Whole Foods was having a big sale on salmon this week and I will never pass up on-sale seafood at Whole Foods. I debated for many a day the fate of my beautiful piece of salmon. Blake wanted parsley pesto and I wanted parsley pesto...on steroids. Because parsley pesto is delicious, but add a little chipotle, honey, and yogurt and you are really on to something. The secret to this recipe is making the honey chipotle yogurt sauce for the brussel sprouts in the food processor (or blender) and using that same food processor without washing to make the pesto sauce. The remainder of the honey chipotle yogurt sauce coating the processor will impart a slight heat and creaminess to your pesto and that's what takes it to the next level. I served the sprouts like an appetizer because it's fun. We munched on them while the salmon finished baking. Baked chili fries were an excellent addition as a side.

Parley Pesto Salmon and Brussel Sprouts with Honey Chipotle Yogurt Dipping Sauce
Brussel sprouts inspired by How Sweet It Is, serves 2

2 chipotle chilies and 1 tbs adobe sauce (chipotles in a can with adobe sauce can be found in the Mexican aisle of most grocery stores)
1 tbs honey
2/3 cup greek yogurt
1/2 tsp paprika
2 tbs lemon juice
3 cloves garlic (1 for the yogurt sauce and 2 for the pesto)
1 bunch cilantro, remove bottom of the stems
1 shallot
1/2 cup pecans
2 tbs olive oil
salt and pepper to taste
3/4 lb salmon filet
1 lb brussel sprouts, quartered
3 tbs flour

Preheat oven to 375 degrees.

In a food processor or blender, pulse together to combine chipotles, adobe sauce, honey, yogurt, paprika, lemon juice, 1 clove of the garlic, and salt and pepper to taste. Scrape sauce into a small bowl and reserve for later. No need to scrape it clean. You want some of the sauce to remain in the processor for the pesto.

In the same food processor or blender you made the honey chipotle yogurt sauce in, add the remaining 2 cloves of garlic, cilantro, shallot, pecans, olive oil, and salt and pepper to taste. Pulse together until combined.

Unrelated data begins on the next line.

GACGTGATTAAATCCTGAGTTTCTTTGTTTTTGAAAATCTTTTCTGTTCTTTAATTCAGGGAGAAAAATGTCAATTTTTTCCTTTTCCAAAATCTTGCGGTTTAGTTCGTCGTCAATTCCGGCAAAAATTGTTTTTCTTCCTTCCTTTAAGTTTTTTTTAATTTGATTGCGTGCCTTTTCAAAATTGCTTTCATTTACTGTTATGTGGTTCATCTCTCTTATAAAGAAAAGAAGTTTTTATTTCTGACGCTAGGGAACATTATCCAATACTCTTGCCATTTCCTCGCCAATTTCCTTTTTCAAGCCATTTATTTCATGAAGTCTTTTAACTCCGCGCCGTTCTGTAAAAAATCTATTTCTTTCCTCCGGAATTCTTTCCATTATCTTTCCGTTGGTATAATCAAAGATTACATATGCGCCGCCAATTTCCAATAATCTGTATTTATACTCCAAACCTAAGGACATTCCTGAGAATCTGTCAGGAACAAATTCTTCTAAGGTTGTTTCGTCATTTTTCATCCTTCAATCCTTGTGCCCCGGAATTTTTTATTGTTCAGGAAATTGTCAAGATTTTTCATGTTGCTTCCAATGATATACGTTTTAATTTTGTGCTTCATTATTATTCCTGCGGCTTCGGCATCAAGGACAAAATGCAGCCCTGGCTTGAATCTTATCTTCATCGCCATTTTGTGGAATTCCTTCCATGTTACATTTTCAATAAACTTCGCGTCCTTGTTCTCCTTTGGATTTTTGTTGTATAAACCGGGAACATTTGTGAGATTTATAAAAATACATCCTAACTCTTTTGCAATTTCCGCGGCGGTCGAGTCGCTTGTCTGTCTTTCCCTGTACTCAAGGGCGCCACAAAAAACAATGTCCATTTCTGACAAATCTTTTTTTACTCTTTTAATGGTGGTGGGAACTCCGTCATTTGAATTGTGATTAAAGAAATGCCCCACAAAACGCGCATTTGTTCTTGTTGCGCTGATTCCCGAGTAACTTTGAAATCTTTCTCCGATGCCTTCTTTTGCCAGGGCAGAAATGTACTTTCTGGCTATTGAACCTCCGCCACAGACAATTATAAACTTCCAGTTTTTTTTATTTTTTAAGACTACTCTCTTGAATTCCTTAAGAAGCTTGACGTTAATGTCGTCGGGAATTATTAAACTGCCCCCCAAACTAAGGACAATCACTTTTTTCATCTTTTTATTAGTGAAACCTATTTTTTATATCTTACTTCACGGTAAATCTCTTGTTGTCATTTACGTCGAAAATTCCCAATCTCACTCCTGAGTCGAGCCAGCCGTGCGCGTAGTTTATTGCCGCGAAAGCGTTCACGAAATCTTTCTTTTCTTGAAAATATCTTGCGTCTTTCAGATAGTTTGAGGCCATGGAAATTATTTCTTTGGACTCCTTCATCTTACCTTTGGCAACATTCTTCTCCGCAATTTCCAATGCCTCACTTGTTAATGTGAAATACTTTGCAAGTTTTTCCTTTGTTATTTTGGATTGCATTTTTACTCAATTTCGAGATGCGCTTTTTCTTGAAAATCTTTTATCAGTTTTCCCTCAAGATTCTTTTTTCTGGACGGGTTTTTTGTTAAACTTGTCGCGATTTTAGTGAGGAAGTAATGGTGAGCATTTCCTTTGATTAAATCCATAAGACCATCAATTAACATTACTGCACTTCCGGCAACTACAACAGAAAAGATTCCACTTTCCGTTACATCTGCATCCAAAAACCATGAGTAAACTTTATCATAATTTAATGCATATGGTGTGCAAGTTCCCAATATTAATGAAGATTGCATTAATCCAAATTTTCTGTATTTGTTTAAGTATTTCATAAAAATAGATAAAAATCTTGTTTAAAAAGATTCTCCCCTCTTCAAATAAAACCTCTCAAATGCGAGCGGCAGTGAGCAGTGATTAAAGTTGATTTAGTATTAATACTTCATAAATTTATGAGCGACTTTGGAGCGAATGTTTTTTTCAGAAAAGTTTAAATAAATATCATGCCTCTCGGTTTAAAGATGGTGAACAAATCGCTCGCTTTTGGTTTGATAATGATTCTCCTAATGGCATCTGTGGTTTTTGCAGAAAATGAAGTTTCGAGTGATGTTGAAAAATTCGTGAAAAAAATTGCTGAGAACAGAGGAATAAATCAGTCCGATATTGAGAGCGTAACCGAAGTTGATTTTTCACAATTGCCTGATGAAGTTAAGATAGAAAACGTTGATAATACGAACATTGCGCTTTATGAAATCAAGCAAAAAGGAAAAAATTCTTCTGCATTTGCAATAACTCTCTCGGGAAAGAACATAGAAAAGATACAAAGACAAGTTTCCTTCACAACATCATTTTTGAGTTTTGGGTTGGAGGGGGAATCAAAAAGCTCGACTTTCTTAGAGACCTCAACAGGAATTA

Coat the bottom of a baking dish with nonstick spray or butter. Place salmon in the dish and spread cilantro pesto over the top. Bake for 10-15 minutes.

While the salmon is baking, prepare your sprouts. Coat the bottom of a saute pan with oil. You want at least 1/4-1/2" of oil coating the bottom of the pan. Heat on high until the oil is sizzling. Toss brussel sprouts with the 3 tbs of flour and pan fry until pieces start to turn golden brown. Remove from pan with a slotted spoon or spatula and enjoy with your honey chipotle yogurt dipping sauce.

Tuesday, March 18, 2014

Bananas Foster Bread

Today I'm remembering to appreciate and acknowledge the everyday things in life that I love. One of my favorite quotes of all time is from Paulo Coelho's The Alchemist, which goes a little something like this, "When each day is the same as the next, it's because people fail to recognize the good things that happen in their lives every day that the sun rises." I try to take to that to heart everyday but as we all know, sometimes life bogs us down and we forget to stop and appreciate. In my everyday routine, I love my quite mornings with a book and some tea, my morning mountain runs, the moments my husband and I take in our chaotic day-to-day lives to talk and enjoy each others' presence, afternoon walks with our dog, and of course, all the wonderful food cooked and shared in our kitchen. I count myself lucky that I enjoy so much about my everyday life.